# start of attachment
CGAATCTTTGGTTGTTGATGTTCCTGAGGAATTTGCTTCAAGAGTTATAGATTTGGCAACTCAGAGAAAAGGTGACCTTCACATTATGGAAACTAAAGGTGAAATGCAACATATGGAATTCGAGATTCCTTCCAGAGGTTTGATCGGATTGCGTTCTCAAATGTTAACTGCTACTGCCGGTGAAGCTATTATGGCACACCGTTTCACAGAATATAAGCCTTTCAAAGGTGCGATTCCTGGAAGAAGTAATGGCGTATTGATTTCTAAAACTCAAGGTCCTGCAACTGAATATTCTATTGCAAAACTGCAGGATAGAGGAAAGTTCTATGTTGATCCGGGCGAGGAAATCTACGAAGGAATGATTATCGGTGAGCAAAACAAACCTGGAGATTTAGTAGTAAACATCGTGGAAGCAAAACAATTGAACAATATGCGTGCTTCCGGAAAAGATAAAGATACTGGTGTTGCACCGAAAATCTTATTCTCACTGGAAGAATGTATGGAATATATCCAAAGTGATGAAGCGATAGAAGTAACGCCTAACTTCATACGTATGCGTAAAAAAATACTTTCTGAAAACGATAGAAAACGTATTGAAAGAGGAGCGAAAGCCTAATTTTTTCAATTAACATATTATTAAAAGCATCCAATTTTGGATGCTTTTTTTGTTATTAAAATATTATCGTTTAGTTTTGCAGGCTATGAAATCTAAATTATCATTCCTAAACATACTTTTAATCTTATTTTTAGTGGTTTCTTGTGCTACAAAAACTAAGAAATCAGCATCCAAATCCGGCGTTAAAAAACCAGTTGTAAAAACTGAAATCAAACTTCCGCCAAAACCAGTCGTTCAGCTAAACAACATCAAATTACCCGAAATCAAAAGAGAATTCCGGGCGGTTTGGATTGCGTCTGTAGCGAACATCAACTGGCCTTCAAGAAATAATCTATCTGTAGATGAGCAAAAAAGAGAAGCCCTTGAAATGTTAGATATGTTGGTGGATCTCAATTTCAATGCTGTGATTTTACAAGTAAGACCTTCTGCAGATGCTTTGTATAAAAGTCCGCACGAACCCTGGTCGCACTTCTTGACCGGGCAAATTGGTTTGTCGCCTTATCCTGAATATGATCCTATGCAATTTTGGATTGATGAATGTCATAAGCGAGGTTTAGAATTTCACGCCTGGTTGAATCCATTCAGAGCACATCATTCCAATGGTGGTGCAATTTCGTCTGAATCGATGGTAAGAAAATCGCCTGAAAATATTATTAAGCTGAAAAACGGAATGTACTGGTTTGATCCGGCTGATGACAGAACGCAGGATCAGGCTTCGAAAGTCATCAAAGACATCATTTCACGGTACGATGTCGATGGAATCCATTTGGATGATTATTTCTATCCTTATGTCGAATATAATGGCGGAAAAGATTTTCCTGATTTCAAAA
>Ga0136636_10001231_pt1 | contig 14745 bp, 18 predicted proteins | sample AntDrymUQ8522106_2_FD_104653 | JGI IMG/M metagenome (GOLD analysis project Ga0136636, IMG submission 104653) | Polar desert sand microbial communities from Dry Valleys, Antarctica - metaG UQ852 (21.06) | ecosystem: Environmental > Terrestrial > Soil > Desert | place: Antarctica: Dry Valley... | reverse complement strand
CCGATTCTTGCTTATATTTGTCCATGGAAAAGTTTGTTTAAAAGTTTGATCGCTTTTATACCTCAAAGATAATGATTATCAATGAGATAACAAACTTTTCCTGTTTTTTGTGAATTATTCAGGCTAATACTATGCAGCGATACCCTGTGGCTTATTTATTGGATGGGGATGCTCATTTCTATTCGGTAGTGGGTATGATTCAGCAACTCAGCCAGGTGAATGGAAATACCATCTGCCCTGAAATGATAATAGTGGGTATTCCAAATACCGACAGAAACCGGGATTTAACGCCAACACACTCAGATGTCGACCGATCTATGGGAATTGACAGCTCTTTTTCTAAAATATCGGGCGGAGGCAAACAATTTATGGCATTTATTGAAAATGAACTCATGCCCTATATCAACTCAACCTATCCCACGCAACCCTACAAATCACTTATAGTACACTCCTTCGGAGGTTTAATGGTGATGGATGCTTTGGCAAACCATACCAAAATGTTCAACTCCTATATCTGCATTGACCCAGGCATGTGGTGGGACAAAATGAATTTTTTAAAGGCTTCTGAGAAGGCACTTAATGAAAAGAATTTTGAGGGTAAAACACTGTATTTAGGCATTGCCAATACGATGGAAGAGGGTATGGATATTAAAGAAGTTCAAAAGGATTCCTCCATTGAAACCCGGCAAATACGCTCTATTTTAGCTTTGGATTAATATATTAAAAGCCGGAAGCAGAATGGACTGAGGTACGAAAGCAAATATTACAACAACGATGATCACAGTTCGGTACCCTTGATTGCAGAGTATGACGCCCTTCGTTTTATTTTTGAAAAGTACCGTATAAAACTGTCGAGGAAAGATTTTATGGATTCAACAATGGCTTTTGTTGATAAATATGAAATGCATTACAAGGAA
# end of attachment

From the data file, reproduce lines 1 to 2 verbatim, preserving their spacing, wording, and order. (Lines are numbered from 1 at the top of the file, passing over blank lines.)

CGAATCTTTGGTTGTTGATGTTCCTGAGGAATTTGCTTCAAGAGTTATAGATTTGGCAACTCAGAGAAAAGGTGACCTTCACATTATGGAAACTAAAGGTGAAATGCAACATATGGAATTCGAGATTCCTTCCAGAGGTTTGATCGGATTGCGTTCTCAAATGTTAACTGCTACTGCCGGTGAAGCTATTATGGCACACCGTTTCACAGAATATAAGCCTTTCAAAGGTGCGATTCCTGGAAGAAGTAATGGCGTATTGATTTCTAAAACTCAAGGTCCTGCAACTGAATATTCTATTGCAAAACTGCAGGATAGAGGAAAGTTCTATGTTGATCCGGGCGAGGAAATCTACGAAGGAATGATTATCGGTGAGCAAAACAAACCTGGAGATTTAGTAGTAAACATCGTGGAAGCAAAACAATTGAACAATATGCGTGCTTCCGGAAAAGATAAAGATACTGGTGTTGCACCGAAAATCTTATTCTCACTGGAAGAATGTATGGAATATATCCAAAGTGATGAAGCGATAGAAGTAACGCCTAACTTCATACGTATGCGTAAAAAAATACTTTCTGAAAACGATAGAAAACGTATTGAAAGAGGAGCGAAAGCCTAATTTTTTCAATTAACATATTATTAAAAGCATCCAATTTTGGATGCTTTTTTTGTTATTAAAATATTATCGTTTAGTTTTGCAGGCTATGAAATCTAAATTATCATTCCTAAACATACTTTTAATCTTATTTTTAGTGGTTTCTTGTGCTACAAAAACTAAGAAATCAGCATCCAAATCCGGCGTTAAAAAACCAGTTGTAAAAACTGAAATCAAACTTCCGCCAAAACCAGTCGTTCAGCTAAACAACATCAAATTACCCGAAATCAAAAGAGAATTCCGGGCGGTTTGGATTGCGTCTGTAGCGAACATCAACTGGCCTTCAAGAAATAATCTATCTGTAGATGAGCAAAAAAGAGAAGCCCTTGAAATGTTAGATATGTTGGTGGATCTCAATTTCAATGCTGTGATTTTACAAGTAAGACCTTCTGCAGATGCTTTGTATAAAAGTCCGCACGAACCCTGGTCGCACTTCTTGACCGGGCAAATTGGTTTGTCGCCTTATCCTGAATATGATCCTATGCAATTTTGGATTGATGAATGTCATAAGCGAGGTTTAGAATTTCACGCCTGGTTGAATCCATTCAGAGCACATCATTCCAATGGTGGTGCAATTTCGTCTGAATCGATGGTAAGAAAATCGCCTGAAAATATTATTAAGCTGAAAAACGGAATGTACTGGTTTGATCCGGCTGATGACAGAACGCAGGATCAGGCTTCGAAAGTCATCAAAGACATCATTTCACGGTACGATGTCGATGGAATCCATTTGGATGATTATTTCTATCCTTATGTCGAATATAATGGCGGAAAAGATTTTCCTGATTTCAAAA
>Ga0136636_10001231_pt1 | contig 14745 bp, 18 predicted proteins | sample AntDrymUQ8522106_2_FD_104653 | JGI IMG/M metagenome (GOLD analysis project Ga0136636, IMG submission 104653) | Polar desert sand microbial communities from Dry Valleys, Antarctica - metaG UQ852 (21.06) | ecosystem: Environmental > Terrestrial > Soil > Desert | place: Antarctica: Dry Valley... | reverse complement strand